File Note 74: Simon Raven - Camden Art Centre

Essay by Brian Catling



Just Images References Quote Biography Credits


In Cabalistic lore there are two twilights. Twilight of the dove and twilight of the raven.

Most artists try to establish a career in serious constancy or public showmanship, following the divided trope of the mythic poet; the division into court jester practicing conjuring entertainment or the shunned shaman making esoteric spells. But separate and superior to both of those frauds is the Trickster. The wise being, close to many deities, whose very purpose is to be an acerbic catalyst unbalancing and testing the reality of the world and all the beliefs awash there, by not being part of it and causing discomfiture and sometimes embarrassment to strip all tinsel from the bone.

From Africa to Polynesia, China to Greenland, the Trickster has risen in triumphant grinning splendour over the vanities of grander but more transparent practitioners in the tribe. Simon Raven has purposely structured and evolved his artist practice to follow this sacred task. While many of his contemporaries fall over each other to gain a slippery purchase on the ladder of recognition, or gain a swelling price in the blind vaults of networked galleries, he has studiously disguised both himself and his purpose and refused to construct anything more permeable than a shudder, a dream or laughing ghost. Raven’s installations and performances are brilliantly understated in their image moment but sharply resonant in their lasting impression. In other words they grow in clarity and meaning after the viewer leaves them. This is one of the unique qualities of his works. Outwardly he gives marvel and irony tainted with a humour strangled out of abnormality. Raven is steered by his delight in irrational human behaviour. The juicy Fortean evidence that always wants to displace the dry actualities of what we are told is true.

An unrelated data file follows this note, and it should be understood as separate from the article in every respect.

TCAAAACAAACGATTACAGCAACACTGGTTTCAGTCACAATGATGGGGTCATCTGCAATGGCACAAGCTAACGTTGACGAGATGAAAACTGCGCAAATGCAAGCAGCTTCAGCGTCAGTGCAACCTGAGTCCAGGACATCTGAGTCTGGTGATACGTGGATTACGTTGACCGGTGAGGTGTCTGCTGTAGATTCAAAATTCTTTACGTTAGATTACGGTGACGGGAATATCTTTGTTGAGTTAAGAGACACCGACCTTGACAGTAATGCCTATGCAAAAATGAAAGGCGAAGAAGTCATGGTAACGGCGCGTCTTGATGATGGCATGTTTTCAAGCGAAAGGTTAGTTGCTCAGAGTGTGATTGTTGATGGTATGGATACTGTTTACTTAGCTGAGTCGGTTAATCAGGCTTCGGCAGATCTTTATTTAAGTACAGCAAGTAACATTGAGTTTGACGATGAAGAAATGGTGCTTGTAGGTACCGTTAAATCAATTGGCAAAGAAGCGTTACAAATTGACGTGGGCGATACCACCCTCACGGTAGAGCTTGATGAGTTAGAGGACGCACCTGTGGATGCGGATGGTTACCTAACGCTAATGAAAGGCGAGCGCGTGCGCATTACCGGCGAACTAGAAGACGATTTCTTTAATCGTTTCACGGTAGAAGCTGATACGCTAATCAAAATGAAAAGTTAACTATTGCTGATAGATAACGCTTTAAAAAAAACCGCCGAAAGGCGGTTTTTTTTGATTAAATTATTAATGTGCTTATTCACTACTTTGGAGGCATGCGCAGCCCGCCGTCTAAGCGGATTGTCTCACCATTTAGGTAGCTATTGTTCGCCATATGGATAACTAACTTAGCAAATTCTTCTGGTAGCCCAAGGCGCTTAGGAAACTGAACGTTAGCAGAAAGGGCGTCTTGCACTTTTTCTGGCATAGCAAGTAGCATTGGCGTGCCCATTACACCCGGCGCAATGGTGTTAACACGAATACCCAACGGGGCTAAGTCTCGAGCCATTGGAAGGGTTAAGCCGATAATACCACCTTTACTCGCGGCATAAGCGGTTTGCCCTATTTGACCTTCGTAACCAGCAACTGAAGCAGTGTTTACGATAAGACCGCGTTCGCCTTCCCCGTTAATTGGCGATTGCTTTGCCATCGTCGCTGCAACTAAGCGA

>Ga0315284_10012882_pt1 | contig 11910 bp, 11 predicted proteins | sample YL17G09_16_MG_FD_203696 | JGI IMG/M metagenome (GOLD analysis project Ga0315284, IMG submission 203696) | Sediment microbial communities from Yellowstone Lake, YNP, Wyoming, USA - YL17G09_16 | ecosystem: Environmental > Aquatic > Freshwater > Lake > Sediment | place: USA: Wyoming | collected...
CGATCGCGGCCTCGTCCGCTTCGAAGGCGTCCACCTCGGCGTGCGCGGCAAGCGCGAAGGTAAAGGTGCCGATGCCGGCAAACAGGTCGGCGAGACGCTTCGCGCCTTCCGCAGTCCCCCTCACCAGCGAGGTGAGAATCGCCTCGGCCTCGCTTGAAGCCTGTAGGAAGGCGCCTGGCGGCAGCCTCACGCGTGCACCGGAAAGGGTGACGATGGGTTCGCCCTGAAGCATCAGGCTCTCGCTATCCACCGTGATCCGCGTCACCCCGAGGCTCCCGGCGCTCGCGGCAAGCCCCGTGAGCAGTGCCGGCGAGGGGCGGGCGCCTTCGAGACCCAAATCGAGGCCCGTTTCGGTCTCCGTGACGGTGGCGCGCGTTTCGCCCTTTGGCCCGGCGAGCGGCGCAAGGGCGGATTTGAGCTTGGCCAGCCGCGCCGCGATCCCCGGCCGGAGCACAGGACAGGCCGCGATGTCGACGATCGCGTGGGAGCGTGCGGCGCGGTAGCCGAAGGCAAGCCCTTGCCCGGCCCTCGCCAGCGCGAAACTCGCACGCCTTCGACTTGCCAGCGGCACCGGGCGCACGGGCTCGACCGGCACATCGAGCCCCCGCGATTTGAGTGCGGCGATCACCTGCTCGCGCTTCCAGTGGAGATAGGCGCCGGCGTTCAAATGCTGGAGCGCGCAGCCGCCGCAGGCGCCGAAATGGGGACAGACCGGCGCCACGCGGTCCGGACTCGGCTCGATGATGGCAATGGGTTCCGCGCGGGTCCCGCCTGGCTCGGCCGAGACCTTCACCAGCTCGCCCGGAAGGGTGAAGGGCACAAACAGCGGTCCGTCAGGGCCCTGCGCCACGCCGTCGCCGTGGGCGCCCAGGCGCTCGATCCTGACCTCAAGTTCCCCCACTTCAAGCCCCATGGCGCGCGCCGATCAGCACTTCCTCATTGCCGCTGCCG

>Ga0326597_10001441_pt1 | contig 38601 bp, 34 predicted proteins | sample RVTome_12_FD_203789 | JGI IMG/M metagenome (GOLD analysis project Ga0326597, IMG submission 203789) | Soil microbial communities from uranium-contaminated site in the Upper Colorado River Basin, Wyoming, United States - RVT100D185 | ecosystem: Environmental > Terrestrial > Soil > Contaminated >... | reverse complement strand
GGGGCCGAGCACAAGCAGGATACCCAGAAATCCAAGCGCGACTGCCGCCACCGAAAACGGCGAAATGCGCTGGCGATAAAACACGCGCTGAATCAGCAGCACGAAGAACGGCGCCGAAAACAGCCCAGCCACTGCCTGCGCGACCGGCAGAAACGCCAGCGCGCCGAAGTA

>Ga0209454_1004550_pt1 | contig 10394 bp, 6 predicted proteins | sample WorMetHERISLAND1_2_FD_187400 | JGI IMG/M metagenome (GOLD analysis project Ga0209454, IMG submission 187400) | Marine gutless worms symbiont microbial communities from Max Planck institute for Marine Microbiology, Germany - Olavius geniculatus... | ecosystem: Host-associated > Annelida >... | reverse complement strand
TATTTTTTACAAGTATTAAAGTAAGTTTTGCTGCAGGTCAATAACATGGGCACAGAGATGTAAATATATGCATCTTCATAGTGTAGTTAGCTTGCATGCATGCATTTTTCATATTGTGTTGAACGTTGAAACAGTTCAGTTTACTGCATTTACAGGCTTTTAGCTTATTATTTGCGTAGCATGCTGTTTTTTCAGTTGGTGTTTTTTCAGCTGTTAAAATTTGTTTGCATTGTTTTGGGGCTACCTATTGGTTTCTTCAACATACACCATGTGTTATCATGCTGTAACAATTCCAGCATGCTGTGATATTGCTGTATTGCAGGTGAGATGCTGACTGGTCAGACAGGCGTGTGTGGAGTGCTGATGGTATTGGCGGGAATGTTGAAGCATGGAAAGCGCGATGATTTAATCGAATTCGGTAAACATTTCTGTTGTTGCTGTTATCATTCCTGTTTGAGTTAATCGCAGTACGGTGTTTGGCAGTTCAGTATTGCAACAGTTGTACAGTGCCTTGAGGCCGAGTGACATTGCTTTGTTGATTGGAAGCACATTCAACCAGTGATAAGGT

He has made performative works that track and listen to the changes of the world; to both the celestial and its interpretation by a confident and flawed humanity. Raven’s instrumentation to explain these enigmas is heroically poetic and profoundly flawed. All drama is banned, driven out from the temporary places that he sanctifies into Dadaist oratories, using his own muted body as a text bed and a somnambulistic slave to the ever changing, transforming events.

Glimmerings is a performance developed during Raven’s residency at Camden Arts Centre. After saturating himself in the history and presence of the room he was given, and understanding the other exhibitions he would co-exist with during his stay, he constructed Glimmerings to allow the light drifting through his space to be seen and felt as a pressure moving towards a purposely dimmed room next door that held the mechanical hysteria of Bruce Lacey’s robots. 

Raven’s “automata” are very different: he placed lenses and large hanging mirrors in the pathway of the room’s moving sunlight. They rotate as if out of speed with the bustle around; slow motion reflections and shadows controlled by the touch of the rolling of the day.

He mixes this stately passage with references to the biblical parable of the Talents, colouring this with the sound of battery powered butterflies fluttering randomly against the livid strings of an electric guitar. This effect is then amplified by a series of portraits of hideously swollen pug dogs; winged and gloating out of a psychotically starred universe into this domain of the broken and the spilt. More trickster angels guarding the precious volume of taste, long turned sour, bad and sublime.